This situation is enormously important in OOP. The behavior of two objects is described using the same name, but the implementation of the behavior is different. In OOP this is called polymorphism which literally means "many forms".

Almost all concepts in OOP are derived from the real world and attempt to abstract the real world. There is the concept of an object, which essentially unites the state and behavior of things. The class gives a general definition of objects by specifying what state and behavior each object has. Objects and classes are inseparably linked with each other: without a class there is no object. An object is always the instance of a class.

The relationship between superclasses and subclasses is extremely important in describing classes. A superclass contains a general definition and the subclass implements specialization. When a class is based on one or more other classes, the resulting class hierarchy is often referred to as the inheritance tree.

When an object is created from a subclass, it always inherits the state and the behavior defined in the superclass as well as the subclass. Objects can be created from subclasses that differ from the superclass in only a few ways.

When a behavior has the same name and results in the same basic effect (but can be implemented differently) in various classes, the situation is referred to as polymorphism.

Definition of terms

The terminology used in object-oriented programming (OOP) is not consistent and often leads to confusion when programmers make the transition from procedural programming to OOP. Specific terms are used in different levels of abstraction, often synonymously. The result is that the programmer's basic understanding of the term object and the power of OOP is generally slow to develop.

At a basic level, an object is a data type with a complex structure that unites values (state) and functionality (behavior). Each object uses its own variables. The variables of an object are called member variables to distinguish them from the normal memory variables used in procedural programming. Memory variables can contain objects that in turn have their own variables (the member variables) with their own variable names.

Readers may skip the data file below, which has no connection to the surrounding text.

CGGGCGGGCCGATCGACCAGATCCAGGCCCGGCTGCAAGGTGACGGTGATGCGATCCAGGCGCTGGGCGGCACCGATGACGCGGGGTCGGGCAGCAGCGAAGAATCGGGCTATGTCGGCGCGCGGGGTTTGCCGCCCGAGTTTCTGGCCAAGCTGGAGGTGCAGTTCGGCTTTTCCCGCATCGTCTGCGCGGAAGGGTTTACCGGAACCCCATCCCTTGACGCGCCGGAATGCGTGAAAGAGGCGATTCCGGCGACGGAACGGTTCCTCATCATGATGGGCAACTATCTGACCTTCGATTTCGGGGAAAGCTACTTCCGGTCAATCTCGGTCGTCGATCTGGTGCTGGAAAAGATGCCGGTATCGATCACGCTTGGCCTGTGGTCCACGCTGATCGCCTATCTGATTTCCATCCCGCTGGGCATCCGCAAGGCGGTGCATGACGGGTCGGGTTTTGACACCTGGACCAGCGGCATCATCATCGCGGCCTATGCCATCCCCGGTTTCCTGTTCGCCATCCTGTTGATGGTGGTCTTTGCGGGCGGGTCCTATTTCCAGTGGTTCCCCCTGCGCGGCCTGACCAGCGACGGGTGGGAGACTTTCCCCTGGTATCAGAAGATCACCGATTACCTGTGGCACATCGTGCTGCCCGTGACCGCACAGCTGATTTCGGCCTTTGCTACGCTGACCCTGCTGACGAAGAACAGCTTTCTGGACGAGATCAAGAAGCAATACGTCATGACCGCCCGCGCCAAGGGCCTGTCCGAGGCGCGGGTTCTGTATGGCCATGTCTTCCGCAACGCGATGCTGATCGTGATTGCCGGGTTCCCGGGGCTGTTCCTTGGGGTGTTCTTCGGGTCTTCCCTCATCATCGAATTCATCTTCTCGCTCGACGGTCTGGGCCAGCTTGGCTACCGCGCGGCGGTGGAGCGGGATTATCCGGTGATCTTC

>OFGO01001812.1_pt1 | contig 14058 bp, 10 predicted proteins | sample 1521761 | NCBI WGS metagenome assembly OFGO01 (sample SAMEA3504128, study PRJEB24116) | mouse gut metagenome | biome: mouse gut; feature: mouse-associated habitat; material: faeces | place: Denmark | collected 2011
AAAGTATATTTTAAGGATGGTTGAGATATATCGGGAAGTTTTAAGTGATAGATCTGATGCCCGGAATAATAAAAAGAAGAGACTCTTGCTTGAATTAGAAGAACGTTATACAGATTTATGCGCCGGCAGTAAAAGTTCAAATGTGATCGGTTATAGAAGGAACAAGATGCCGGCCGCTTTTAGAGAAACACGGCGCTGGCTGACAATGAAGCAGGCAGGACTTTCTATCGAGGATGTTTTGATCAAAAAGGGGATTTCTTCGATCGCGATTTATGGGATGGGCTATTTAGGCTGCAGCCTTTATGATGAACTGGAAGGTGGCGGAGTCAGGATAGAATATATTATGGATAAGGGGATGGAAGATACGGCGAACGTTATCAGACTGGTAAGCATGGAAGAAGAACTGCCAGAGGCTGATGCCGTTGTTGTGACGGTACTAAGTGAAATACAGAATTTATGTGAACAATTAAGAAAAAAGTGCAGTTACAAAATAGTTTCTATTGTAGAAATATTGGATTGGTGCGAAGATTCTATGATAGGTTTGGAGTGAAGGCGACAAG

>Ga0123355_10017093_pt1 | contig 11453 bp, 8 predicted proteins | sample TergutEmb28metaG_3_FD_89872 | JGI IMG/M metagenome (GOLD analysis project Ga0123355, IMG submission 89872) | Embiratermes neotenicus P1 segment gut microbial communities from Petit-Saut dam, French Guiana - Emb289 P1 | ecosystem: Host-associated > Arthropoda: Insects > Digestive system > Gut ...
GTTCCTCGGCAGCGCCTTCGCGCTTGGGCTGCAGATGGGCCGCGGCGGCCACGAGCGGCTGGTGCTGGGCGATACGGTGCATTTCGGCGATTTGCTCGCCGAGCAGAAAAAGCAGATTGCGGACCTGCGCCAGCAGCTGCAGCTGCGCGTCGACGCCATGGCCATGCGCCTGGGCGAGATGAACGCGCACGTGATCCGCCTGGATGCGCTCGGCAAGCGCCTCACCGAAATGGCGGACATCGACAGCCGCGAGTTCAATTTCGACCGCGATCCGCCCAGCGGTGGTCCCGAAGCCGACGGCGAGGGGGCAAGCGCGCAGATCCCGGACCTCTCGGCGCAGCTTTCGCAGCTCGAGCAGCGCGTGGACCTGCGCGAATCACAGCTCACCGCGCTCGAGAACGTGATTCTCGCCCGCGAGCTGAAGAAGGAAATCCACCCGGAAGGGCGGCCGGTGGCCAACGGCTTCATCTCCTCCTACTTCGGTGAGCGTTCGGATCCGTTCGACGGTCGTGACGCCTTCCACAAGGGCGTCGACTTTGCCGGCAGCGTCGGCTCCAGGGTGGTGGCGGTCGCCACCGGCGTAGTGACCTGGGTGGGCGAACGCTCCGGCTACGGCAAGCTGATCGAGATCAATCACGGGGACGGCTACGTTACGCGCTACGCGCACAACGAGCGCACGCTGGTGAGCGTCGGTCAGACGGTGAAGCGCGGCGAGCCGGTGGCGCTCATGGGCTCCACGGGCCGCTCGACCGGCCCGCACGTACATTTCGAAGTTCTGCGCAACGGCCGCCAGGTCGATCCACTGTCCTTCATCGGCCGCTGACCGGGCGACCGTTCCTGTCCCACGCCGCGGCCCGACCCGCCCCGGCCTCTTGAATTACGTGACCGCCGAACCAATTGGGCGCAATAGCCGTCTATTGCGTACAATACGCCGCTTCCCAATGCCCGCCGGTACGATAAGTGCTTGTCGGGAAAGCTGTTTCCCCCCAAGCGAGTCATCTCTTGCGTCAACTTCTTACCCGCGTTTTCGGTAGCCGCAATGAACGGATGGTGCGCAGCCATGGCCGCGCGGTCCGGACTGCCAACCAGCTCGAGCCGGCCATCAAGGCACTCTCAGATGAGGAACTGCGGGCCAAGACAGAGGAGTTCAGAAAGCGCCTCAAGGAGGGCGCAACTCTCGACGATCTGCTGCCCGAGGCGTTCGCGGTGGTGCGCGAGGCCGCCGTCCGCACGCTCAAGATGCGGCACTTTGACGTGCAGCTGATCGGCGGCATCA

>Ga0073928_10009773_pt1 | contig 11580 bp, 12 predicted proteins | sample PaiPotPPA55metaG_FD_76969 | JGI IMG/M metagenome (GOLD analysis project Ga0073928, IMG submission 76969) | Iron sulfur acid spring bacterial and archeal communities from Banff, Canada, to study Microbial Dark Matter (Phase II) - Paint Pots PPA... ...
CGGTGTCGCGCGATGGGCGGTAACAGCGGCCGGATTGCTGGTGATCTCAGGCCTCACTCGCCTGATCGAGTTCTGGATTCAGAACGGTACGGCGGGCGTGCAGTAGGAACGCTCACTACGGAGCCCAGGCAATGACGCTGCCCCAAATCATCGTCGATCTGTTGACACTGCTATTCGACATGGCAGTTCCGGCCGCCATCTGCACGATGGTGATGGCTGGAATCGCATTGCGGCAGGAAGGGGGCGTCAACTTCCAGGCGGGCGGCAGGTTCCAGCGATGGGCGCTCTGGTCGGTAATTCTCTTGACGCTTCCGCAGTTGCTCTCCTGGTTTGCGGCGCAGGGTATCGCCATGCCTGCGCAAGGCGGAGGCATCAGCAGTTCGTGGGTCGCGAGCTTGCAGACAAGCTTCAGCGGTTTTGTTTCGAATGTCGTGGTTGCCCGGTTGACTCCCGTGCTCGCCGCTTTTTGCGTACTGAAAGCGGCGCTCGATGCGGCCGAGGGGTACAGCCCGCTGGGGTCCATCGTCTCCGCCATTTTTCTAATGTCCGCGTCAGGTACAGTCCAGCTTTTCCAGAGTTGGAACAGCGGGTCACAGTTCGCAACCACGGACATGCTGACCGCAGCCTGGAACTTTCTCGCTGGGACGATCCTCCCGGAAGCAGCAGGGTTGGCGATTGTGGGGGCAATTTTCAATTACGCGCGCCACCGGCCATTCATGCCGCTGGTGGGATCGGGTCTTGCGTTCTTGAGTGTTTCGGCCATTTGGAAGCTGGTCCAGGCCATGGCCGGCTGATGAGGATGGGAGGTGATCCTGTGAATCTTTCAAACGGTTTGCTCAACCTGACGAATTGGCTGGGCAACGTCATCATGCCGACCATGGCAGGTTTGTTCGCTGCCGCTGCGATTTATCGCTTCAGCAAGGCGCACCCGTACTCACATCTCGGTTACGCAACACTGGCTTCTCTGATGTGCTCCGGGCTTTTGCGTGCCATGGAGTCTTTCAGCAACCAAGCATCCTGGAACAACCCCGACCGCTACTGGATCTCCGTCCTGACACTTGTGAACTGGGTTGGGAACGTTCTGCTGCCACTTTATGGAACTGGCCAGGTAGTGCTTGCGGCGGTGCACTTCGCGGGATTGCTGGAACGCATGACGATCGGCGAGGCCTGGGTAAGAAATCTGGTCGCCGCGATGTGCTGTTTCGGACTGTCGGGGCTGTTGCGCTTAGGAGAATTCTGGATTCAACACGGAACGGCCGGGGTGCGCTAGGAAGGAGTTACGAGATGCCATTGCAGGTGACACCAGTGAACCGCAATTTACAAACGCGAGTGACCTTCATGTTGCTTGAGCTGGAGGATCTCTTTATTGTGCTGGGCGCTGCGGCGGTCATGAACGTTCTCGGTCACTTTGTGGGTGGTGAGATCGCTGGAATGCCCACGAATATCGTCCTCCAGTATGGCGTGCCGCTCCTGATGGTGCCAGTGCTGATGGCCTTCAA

Along with variables (state), an object also has its own functions (behavior). The term method is used for the functions that are part of an object in order to distinguish them from traditional procedural functions. Methods can only be called or executed by an object. They contain program code and are similar in other ways to procedures or user-defined functions. When an object executes a method, the object is always visible within the code of the method.

Class is the term used to describe an abstract definition of a data type which is called an object. The class defines the structure of its objects by specifying the member variables and methods of each object of the class. Within a program the class is defined in the class declaration. The class declaration declares the member variables and methods that objects of the class can use during runtime of the application.

The compiler creates the class function from the class declaration. The class function returns the class object which represents the class at runtime. The class object exists only once per class and only the class object can create instances (or objects) of the class.

The class object can have its own member variables and its own methods: class variables and class methods. A variable declared as a class variable exists only once per class and is similar to a file-wide STATIC variable in procedural programming. A class method can be executed only by the class object.

The following diagram illustrates the terms which are used in the Xbase++ documentation and shows the relationships between them:

The diagram displays the class as an abstract definition describing the structure of objects in terms of their member variables and methods. A class is defined in the class declaration, which is translated by the compiler to the class function. The class function creates the class object at runtime. Only the class object can create instances of the class.

The term instance refers to an object created by the class object at runtime. Instances as well as class objects are of the object data type, since they can have member variables and methods.

The member variables of the instances are also called instance variables . All instances have the same set of instance variables but may contain different values in them. Class variables exist only in the class object but can be read and/or changed by any instance, since all instances can access "their" class object. Since the class object exists only once, the values in the class variables are the same regardless of which instance is used to access them.

The term method is used to refer to both instance methods and class methods. Instance methods are methods which can be executed only by instances. Class methods can be called by the class object or by instances, but they are only executed by the class object. The term instance and object are used synonymously in Xbase++ documentation.